The goal of this project was to promote celiac disease awareness by wearing t-shirts. I admit it is a very simply premise, but it has resulted in numerous awkward and educational conversations. I found an endless number of people all too happy to share their diagnosis stories, or talk about their friends who were recently diagnosed. There were many who questioned why everyone is on a ‘gluten free’ diet, so the project has been successful.
The most interesting interactions happened at a car dealership and a bakery. While I was at the car dealership I was in my Schar shirt and I was asked by a service technician to speak with one of their employees who was recently diagnosed. The interaction at the bakery was quite amusing. A customer asked me what gluten free means and why I was in a bakery trying to buy something. I explained that the particular bakery has a gluten-free selection a couple days a week. He then countered and asked why the bakery doesn’t make all of their cupcakes gluten free.
Those of us who eat gluten free because we have celiac disease, or non-celiac gluten sensitivity eat this way to manager a serious medical condition that can only be ‘cured’ (for lack of a better word) by eating gluten-free foods. I don’t want or expect every restaurant or every company to offer gluten-free food, but I do expect those who do to take it seriously and commit to providing a safe dining experience for all who need it.
Here is the progression of t-shirts at the soft-of half-way mark:
- Day #1 – I wore a t-shirt from Udi’s Gluten Free with the slogan Gluten Freedom. Udi’s was the first national company to launch soft, gluten-free bread back in 2009. Since then, the company’s product line has grown to include: muffins, cookies, bars, wraps, bagels, rolls, and chips.
- Day #2 – I wore a t-shirt from Celiac and the Beast and I have to say it is currently my favorite. Erica Dermer is the owner of the blog, Celiac and the Beast, and she offered to send me a shirt for this project.
- Day #3 – I wore a t-shirt from Pure Knead bakery where I formerly worked as their marketing coordinator. Pure Knead is a dedicated gluten and allergen-friendly bakery in Decatur, GA with both retail and a wholesale product lines. Their products can be found locally in health food stores, restaurants, and other retail outlets.
- Day #4 – I wore Mary’s Gone Crackers t-shirt. Mary’s has a unique line of gluten-free crackers and cookies. I was thrilled to learn that their two new crackers are also free of soy.
- Day #5 – I wore my shirt from Celiac and the Beast again. What can I say, I really like it!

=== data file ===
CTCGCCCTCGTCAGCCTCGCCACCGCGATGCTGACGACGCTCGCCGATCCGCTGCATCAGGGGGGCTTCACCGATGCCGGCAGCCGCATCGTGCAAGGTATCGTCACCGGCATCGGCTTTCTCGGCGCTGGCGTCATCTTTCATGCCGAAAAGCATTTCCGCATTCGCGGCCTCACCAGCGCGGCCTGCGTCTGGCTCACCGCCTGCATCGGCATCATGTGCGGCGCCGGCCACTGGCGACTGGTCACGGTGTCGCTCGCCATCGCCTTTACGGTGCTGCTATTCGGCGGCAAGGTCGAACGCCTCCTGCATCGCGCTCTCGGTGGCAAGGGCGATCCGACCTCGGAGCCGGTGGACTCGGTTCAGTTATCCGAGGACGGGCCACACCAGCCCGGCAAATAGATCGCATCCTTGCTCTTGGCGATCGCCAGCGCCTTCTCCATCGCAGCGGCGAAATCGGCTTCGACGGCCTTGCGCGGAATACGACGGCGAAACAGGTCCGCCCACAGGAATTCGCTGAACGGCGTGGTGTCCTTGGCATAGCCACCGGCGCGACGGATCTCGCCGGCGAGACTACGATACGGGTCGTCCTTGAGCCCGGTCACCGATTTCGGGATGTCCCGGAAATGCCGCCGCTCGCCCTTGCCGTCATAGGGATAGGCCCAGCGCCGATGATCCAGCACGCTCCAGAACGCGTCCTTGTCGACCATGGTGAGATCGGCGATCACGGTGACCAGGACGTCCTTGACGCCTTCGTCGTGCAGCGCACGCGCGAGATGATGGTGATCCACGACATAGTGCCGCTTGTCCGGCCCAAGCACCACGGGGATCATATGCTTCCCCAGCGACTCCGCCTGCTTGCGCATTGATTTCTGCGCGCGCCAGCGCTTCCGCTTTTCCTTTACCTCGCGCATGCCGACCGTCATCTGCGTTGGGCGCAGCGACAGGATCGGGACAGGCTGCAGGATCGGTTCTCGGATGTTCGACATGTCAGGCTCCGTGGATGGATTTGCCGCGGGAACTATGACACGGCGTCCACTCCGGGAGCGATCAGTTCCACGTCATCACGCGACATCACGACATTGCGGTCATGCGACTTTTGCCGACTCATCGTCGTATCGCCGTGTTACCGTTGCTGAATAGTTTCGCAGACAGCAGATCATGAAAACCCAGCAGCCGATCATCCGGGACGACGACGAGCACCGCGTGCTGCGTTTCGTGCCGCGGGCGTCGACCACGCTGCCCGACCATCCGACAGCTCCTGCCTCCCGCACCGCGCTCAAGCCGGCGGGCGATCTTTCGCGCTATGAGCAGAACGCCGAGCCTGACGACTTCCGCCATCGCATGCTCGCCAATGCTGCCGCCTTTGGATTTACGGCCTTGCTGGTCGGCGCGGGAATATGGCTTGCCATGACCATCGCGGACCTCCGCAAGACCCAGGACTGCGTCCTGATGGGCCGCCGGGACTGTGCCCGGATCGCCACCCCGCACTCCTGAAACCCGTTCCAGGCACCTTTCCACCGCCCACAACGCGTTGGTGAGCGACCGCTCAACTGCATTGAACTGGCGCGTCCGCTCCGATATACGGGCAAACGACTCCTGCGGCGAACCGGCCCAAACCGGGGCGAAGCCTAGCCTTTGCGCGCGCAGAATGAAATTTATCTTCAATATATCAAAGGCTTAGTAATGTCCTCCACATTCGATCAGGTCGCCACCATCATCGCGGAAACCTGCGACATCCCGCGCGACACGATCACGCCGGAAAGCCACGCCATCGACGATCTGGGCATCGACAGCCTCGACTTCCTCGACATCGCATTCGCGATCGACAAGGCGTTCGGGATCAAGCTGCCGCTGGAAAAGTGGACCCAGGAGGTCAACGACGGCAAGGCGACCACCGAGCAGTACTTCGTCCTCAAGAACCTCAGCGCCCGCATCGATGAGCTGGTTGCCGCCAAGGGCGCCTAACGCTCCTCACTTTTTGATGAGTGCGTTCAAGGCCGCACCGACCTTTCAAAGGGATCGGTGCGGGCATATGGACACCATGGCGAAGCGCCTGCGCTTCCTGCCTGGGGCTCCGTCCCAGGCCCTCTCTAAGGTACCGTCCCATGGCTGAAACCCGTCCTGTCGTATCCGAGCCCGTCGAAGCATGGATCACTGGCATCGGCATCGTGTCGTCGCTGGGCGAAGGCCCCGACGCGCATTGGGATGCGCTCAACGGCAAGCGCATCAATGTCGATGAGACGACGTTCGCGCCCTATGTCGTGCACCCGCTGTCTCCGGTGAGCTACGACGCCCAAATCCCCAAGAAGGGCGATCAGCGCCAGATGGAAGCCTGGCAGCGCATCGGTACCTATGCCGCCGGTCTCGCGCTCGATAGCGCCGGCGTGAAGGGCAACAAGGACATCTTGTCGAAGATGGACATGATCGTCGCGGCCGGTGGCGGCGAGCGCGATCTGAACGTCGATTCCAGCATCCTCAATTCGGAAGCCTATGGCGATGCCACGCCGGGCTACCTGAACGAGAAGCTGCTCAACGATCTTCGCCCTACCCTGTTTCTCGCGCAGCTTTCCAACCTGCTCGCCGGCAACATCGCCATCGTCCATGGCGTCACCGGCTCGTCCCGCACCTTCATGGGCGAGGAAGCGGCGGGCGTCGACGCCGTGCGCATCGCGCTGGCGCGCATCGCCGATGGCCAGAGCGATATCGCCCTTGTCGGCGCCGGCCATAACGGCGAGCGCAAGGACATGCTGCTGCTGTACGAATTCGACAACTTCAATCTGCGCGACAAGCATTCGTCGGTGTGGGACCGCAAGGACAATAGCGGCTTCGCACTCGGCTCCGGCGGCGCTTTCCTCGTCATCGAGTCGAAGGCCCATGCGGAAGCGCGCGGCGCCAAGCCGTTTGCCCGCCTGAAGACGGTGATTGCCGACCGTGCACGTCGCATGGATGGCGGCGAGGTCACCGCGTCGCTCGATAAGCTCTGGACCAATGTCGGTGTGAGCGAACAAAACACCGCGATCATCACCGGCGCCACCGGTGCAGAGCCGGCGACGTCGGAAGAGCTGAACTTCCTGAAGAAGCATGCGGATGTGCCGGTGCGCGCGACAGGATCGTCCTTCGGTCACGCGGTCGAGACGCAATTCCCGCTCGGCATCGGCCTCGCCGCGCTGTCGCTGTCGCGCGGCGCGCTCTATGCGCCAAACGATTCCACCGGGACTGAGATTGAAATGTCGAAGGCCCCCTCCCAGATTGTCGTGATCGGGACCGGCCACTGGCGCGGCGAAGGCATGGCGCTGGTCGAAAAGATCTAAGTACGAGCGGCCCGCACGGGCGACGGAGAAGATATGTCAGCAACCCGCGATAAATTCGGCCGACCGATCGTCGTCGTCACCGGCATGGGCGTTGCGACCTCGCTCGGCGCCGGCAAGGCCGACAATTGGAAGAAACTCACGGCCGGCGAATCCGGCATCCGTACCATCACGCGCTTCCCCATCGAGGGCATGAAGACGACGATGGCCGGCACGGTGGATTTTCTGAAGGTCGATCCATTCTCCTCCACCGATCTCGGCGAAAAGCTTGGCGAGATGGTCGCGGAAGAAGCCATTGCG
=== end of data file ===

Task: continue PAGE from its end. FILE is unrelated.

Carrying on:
- Day #6 – I wore a Bard’s Tale Beer t-shirt and I have to say I look awful, but that is what I look like after a big event. I was also dealing with symptoms from cross contact, so I was feeling quite icky. Bard’s is the original producer of sorghum sourced gluten-free beer.
- Day #7 – I wore my Glutenista t-shirt. I love the design on the shirt, the color, and I like to think I work to ‘make gluten free fabulous.’
- Day #8 – I wore my coveted t-shirt form The Outback. For more than four years, our beloved Roswell location was the only one in the U.S. that had an extended menu. The former proprietor, Tom Propp, purchased a separate fryer and dedicated it to making: gluten-free fries, chicken fingers, doughnuts, fried shrimp, Bloomin’ Onions (dairy-free versions too). They also made gluten-free macaroni and cheese, Tawoomba pasta, provided table bread and offered buns for burgers. Corporate discontinued the menu last June and we all mourn its loss.
- Day #9 – I donned my Penta Water t-shirt. This is a great company who has sponsored a number of my gluten-free expos with their ultra purified, energized water. Their water not only fully hydrates, but it may also help increase antioxidant activity in your body, making it an easy, refreshing way to stay fully hydrated and to get the extra antioxidant protection needed.
- Day #10 – I wore my first restaurant t-shirt from Farm Burger. Farm Burger has gluten-free buns from local bakery Pure Knead on their menu. While they don’t offer fries, they have an ever changing list of sides and salads of the day all made with seasonal ingredients. Their burgers are made with beef that is grassfed, antibiotic and hormone-free, locally raised, ground fresh, and made in-house. They have three locations in metro Atlanta and they just opened one in Asheville, NC.
- Day #11 and #12 – I donned my brand new The Original El Taco shirt. I went to the restaurant to have lunch and picked up my shirt. Since this was Mother’s Day weekend and shirt is so incredibly soft, I wore it Saturday and Sunday. The Original El Taco is a Fifth Group Restaurant, so they have a separate gluten-free menu with a number of options. Back in 2010, The Fifth Group Restaurant was the first local group in the city’s restaurant industry to launch gluten-free menus in all seven of their restaurants.
- Day #13 – I wore my 1in133.org t-shirt. The website is a collaboration between the founders of 1in133.org, Jules Shepard and John Forberger, and the American Celiac Disease Alliance.
- Day #14 – I wore my Enjoy Life shirt. I always have a bag of their dairy, soy, and nut-free chocolate chips in my pantry!
- Day #15 – I wore my volunteer shirt from The Great Gluten Free Expo in Birmingham,AL. The t-shirts were sponsored by Schar and feature their logo on the back. I have been a fan of Schar’s product line for more than a decade and I am thrilled that their products are more readily available in the U.S. now.
I will post the rest of the t-shirts at the end of the month. I have to admit I am having fun!